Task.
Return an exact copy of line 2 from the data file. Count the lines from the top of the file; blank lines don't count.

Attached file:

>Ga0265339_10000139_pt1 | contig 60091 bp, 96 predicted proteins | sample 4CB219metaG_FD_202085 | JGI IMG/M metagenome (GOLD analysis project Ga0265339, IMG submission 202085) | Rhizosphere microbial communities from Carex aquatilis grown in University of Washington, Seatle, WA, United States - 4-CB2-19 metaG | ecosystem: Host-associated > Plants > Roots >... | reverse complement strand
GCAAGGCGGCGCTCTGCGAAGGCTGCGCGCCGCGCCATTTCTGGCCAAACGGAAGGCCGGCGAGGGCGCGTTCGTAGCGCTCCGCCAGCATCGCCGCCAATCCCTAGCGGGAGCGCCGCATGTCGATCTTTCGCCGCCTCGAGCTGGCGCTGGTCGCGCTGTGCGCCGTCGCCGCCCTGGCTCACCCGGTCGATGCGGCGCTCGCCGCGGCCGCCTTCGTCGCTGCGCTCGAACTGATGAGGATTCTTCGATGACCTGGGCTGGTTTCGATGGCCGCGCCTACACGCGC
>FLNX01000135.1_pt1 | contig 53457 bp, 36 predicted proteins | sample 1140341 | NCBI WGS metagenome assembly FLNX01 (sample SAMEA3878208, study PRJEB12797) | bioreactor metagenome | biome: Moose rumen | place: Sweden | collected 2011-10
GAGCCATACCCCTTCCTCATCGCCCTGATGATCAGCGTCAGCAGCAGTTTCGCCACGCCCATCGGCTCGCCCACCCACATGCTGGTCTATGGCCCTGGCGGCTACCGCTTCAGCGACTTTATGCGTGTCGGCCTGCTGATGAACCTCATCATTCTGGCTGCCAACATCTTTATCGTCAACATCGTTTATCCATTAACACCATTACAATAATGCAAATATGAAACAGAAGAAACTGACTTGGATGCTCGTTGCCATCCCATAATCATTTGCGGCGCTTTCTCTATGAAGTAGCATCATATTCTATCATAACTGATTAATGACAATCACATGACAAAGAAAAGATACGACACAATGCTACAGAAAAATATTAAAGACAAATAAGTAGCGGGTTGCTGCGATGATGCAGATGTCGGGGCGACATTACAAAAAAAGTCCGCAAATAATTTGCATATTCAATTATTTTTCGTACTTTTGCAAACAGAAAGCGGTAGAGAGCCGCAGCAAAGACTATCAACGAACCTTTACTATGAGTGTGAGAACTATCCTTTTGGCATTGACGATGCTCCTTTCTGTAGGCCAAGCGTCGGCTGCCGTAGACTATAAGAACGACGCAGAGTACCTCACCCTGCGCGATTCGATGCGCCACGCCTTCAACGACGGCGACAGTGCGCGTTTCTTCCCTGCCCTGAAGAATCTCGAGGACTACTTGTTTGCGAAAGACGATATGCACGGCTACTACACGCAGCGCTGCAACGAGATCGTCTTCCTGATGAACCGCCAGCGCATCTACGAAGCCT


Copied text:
GCAAGGCGGCGCTCTGCGAAGGCTGCGCGCCGCGCCATTTCTGGCCAAACGGAAGGCCGGCGAGGGCGCGTTCGTAGCGCTCCGCCAGCATCGCCGCCAATCCCTAGCGGGAGCGCCGCATGTCGATCTTTCGCCGCCTCGAGCTGGCGCTGGTCGCGCTGTGCGCCGTCGCCGCCCTGGCTCACCCGGTCGATGCGGCGCTCGCCGCGGCCGCCTTCGTCGCTGCGCTCGAACTGATGAGGATTCTTCGATGACCTGGGCTGGTTTCGATGGCCGCGCCTACACGCGC